Haiden’s favorite subject in school is math. Her least favorite chore is cleaning the goat pens. “We have 30 goats,” she said. Like most other responsibilities, the family shares this chore – until someone gets in trouble that is. Then the task becomes their responsibility. Another trademark specific to Haiden is her two-tone hat with decorative flower. “I saw someone wearing one and liked it,” she explains. “Then I got mine for Christmas.”
Jacey has moved on to high school rodeo this year. “It was an easy transition,” says Jacey. “National Little Britches gave me a lot of rodeos to go to and practice performing at the big rodeos, like their finals, which helps me with the pressure.” For the past two years, she’s accompanied the family to Wyoming high school rodeos…and then worked behind the scenes to help put them on. As a freshman, she now gets to spend her time competing instead of holding goats, a job she held for two years. Jacey takes responsibility for training her own horses and is proud of this. Her breakaway horse has a thing for donuts. This was discovered by accident. “Haiden had one and set it on the trailer. When she went to pick it up, Shag was eating it,” she explains. “My main goal this year is to win state in goats,” she explains. She has a lot of other goals including winning the All Around and breakaway. As an eighth grader, she was the reserve national champion for NLBRA in this event.
Jamie has been competing in Wyoming High School Rodeo as well as NLBRA. Jamie is the Wyoming State High School Goat Tying Student Director this year. “I like it, I like being down there to see how the other girls tie and encourage them. I like the responsibility part of it. Mom and Dad have always taught us to step up and help wherever we can.” She has made it to the short round a the Little Britches finals every year, qualified for the Nigh School Nationals and was the Reserve World Champion Goat Tier at the National Junior High Finals in Gallup, NM. She’s also active outside the arena, “I’m a member of the Alliance FFA chapter,” she explains. Alliance is an hour drive for her and she takes online college Ag courses to be eligible to be part of it. She’s the acting Sentinel for the club and participates on the Livestock Management/Judging Team as well. “I skype call for the weekly meetings and go there once a month to the meetings. FFA has taught me leadership skills and what kind of person it takes to be one.”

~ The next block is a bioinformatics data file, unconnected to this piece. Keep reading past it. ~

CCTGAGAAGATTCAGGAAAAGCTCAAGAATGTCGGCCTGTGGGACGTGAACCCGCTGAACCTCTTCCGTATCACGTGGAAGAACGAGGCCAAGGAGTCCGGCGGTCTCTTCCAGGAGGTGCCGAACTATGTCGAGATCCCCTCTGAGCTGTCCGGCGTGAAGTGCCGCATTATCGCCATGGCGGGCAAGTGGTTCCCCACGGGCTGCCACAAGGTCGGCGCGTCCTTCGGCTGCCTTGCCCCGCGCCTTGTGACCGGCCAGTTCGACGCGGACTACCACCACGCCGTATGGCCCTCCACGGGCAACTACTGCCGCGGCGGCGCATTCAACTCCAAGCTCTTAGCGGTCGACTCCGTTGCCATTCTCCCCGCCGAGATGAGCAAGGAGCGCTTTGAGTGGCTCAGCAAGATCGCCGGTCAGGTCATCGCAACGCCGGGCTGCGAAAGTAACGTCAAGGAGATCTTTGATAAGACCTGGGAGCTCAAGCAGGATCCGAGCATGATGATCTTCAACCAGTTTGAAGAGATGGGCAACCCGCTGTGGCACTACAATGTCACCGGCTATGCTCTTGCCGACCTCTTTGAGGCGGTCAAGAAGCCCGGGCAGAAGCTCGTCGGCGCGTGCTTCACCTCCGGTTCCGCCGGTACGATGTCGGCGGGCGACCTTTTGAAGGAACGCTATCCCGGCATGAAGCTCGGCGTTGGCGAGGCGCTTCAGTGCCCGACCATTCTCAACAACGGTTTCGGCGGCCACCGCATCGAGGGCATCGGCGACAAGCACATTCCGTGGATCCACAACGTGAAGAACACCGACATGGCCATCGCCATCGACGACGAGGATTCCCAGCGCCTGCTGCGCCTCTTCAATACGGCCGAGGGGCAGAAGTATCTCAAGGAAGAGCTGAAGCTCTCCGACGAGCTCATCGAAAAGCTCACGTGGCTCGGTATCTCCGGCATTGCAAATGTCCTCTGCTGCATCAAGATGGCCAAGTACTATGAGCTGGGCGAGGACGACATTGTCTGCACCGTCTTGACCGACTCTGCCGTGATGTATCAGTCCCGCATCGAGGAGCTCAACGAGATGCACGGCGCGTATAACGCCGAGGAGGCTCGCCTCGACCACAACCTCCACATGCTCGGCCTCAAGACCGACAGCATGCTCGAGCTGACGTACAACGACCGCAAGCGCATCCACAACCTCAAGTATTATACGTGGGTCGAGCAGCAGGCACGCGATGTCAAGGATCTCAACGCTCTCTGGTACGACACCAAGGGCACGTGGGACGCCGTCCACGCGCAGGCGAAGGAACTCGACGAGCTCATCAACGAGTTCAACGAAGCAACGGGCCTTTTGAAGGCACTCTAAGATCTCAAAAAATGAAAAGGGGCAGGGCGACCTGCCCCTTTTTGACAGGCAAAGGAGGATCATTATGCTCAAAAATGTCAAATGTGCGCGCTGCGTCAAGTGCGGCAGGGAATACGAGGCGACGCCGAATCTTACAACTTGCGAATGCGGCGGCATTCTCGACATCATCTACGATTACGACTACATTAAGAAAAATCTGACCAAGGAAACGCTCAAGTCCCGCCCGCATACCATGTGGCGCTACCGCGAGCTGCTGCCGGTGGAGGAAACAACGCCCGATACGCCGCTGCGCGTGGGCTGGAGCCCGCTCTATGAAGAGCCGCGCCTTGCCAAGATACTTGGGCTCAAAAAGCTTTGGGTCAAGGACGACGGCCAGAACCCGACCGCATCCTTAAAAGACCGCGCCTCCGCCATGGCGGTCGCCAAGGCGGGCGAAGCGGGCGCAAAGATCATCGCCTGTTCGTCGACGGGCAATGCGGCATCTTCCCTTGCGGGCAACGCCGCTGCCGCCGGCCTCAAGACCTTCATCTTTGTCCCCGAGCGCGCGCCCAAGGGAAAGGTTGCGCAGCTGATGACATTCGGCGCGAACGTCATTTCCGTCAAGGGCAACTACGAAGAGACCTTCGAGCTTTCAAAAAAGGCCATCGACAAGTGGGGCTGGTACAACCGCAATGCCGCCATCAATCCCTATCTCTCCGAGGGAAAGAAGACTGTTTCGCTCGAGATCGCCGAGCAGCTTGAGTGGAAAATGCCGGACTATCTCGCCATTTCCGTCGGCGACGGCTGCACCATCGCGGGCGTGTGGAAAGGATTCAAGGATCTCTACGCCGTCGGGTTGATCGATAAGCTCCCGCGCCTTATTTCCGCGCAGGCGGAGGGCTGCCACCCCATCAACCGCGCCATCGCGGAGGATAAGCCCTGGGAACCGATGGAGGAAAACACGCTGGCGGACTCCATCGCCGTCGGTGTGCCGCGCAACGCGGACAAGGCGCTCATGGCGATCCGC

The Thompson children are thankful for the life they lead and the oldest speak for the bunch when they extend thanks first to their parents for all the driving, support, and encouragement. They then pass out appreciation to others who’ve made important contributions to their success. “We would like to thank Jordan Thurston for her help with our goat tying,” they say. “We would also like to thank Paul Tierney for his help with breakaway and team roping, Carol Hollers for her advice on breakaway roping, and Sam Flannery for her help with barrel racing.” The sisters continue by offering appreciation to their extended family for encouragement over the years, and make it a point to mention Papa T. for supplying donuts – and handling chores while they’re away from home.
Jamie and Jacey speak on behalf of the entire family when they take the opportunity to give thanks to God. “We would like to say thanks to The Good Lord Above for watching over us and providing what we have.”